Why Ukraine’s protesters aren’t going to get their way

A political impossibility.
A political impossibility.
Image: Reuters/Gleb Garanich
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Over the course of the day Monday, riot police cleared protesters from a number of Ukrainian government buildings including those housing the presidency, cabinet offices and parliament. The lack of violence now, compared to the brutal attacks two weeks ago, should not overshadow the fact that Ukraine remains firmly locked in a worsening political-economic crisis from which an exit is increasingly unlikely. To simplify things a bit: All of the politically realistic plans won’t do anything to solve the crisis and all of the plans that would solve the crisis are politically unrealistic.

You can see this very clearly in the most recent deal cut by Yanukovych. On his way back from China, the Ukrainian President met with Vladimir Putin in Sochi and came to some sort of economic and trade agreement. Precise details have not yet been released, but it’s expected that the deal involves short-term financial support in exchange for Ukrainian promises to more closely integrate with the Russian-led customs union. This does precisely nothing to address the protesters’ concerns about economic, and eventually, political integration with the European Union while simultaneously distancing itself from Moscow. If anything, this actually seemed to galvanize the crowds in the streets.

The only course of action that would meet the opposition’s demands, a signing of the association agreement with the European Union, is politically impossible. It would cause too much short-term harm to the Ukrainian economy by inflating an already huge current account deficit and would likely spark retaliatory Russian trade sanctions. It’s also worth considering that, at this point, signing the association agreement would be an unmitigated display of weakness, and that someone in Yanukovych’s position can ill afford that type of display.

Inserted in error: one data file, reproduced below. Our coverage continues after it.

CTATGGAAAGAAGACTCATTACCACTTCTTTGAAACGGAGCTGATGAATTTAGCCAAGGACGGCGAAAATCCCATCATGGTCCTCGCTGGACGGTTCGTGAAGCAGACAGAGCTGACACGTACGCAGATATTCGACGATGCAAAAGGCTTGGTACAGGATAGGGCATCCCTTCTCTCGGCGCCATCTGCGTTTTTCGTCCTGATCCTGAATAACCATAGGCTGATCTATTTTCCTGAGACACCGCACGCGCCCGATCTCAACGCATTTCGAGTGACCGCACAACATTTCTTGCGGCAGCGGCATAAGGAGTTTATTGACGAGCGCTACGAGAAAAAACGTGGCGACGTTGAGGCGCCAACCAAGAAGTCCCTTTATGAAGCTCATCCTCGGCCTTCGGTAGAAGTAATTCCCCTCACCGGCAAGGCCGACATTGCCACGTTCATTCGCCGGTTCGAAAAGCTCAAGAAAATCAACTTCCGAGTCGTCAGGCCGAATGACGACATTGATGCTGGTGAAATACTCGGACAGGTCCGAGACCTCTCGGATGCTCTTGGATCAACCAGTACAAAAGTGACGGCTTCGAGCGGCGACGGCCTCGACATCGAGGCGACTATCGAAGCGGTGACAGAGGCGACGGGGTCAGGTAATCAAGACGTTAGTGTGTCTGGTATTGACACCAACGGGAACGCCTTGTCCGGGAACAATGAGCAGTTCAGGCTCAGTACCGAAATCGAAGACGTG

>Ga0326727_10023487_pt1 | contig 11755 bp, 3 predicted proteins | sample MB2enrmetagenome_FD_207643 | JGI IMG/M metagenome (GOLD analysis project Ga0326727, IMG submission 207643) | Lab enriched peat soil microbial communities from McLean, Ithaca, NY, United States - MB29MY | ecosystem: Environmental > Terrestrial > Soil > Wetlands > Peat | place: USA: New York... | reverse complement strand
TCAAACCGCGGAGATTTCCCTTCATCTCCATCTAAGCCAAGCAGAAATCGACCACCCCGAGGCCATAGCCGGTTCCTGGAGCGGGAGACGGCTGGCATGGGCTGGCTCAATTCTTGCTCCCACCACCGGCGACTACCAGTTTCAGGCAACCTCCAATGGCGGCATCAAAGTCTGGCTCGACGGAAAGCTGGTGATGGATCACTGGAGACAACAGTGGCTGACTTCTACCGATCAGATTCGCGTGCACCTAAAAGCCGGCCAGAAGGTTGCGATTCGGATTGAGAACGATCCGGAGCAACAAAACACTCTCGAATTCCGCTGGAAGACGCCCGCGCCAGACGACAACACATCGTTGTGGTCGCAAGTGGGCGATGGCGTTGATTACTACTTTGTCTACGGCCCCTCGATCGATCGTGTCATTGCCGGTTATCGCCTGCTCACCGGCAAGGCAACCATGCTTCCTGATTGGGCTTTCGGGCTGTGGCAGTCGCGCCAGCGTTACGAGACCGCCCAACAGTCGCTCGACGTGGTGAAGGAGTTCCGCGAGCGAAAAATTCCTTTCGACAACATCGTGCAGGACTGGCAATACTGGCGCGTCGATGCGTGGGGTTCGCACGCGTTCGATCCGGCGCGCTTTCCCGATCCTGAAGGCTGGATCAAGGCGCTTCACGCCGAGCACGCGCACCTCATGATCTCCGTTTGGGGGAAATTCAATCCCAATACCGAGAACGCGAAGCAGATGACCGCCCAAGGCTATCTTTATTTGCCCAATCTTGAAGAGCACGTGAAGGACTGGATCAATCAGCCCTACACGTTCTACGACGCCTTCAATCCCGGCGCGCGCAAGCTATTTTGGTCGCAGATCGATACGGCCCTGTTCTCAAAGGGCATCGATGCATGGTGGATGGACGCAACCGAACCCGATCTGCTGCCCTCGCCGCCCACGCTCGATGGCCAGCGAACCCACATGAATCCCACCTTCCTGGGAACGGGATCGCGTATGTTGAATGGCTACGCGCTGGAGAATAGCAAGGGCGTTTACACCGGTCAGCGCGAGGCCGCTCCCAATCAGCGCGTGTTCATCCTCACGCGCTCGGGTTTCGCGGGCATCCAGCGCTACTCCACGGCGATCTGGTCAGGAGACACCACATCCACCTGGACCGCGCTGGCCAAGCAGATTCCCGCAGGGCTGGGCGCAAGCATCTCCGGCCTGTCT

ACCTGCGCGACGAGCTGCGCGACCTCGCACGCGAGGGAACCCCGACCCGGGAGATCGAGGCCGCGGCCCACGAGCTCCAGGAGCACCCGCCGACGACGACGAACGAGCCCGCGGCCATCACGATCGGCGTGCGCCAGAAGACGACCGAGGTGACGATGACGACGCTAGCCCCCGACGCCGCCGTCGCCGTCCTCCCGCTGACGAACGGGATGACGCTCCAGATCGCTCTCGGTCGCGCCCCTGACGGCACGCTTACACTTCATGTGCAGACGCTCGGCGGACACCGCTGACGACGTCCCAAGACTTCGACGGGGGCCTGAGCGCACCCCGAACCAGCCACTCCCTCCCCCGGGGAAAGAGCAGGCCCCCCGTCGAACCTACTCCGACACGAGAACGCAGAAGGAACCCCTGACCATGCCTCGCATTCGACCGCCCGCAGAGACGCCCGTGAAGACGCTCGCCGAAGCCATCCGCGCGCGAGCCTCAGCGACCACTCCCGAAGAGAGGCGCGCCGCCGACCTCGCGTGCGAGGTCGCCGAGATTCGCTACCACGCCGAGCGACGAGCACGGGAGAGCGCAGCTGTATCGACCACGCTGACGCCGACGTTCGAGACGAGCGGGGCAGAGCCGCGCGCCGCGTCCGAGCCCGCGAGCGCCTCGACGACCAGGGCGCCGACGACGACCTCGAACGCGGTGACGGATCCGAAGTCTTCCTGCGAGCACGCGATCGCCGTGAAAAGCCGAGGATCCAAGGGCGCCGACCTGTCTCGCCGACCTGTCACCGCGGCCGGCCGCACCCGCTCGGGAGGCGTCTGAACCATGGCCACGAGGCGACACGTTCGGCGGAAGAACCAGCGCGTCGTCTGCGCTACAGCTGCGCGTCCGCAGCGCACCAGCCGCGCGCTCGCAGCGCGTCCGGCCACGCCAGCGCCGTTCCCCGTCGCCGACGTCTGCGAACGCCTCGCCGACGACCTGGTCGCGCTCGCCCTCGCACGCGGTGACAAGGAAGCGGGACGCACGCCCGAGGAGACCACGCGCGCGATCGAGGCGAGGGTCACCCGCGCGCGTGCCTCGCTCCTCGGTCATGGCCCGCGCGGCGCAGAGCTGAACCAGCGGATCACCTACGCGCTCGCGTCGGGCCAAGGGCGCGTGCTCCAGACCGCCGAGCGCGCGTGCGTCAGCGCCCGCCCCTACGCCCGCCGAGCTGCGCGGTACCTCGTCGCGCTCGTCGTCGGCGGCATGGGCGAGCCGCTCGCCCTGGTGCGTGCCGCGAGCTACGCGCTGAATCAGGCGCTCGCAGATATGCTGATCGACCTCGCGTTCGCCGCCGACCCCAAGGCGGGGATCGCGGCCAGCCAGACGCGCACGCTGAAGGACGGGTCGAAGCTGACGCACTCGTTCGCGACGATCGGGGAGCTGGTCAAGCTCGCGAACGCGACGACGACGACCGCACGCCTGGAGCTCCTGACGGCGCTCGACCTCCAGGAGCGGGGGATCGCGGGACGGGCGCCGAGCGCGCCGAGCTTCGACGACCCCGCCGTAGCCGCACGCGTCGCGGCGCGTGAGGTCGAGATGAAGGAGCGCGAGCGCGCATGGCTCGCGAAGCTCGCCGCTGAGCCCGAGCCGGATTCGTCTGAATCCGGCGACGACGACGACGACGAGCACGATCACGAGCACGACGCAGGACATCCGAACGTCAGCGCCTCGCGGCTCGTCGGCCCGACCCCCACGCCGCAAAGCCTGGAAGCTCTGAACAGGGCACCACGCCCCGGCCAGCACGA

Yanukovych’s only real goal throughout the entire drama has been to stay in power and to set himself up for re-election in 2015. In order to have any chance of victory, he needs to postpone desperately needed economic reforms (and the pain they will inevitably cause) for as long as possible. Postponing change, particularly the maintenance of the increasingly indefensible dollar-hryvnia peg, costs money, and this is why Yanukovych has been so desperate to secure short-term financing from the Chinese, the Russians, and the Europeans. Ukraine is basically bankrupt and its finances are so parlous that it can’t afford to borrow on international markets. In order to plug all of the holes in the ship, Yanukovych needs cash, and he’ll make a deal with anyone who promises to deliver it.

Yanukovych’s pressing desire for a short-term injection of cash combined with the European Union’s policy of not engaging in a “bidding war,” suggests that Ukraine will temporarily be drawn closer to Russia. However, while a deal with the Russians might temporarily boost Yanukovych’s fortunes, it will only increase the opposition’s demands for integration with Europe.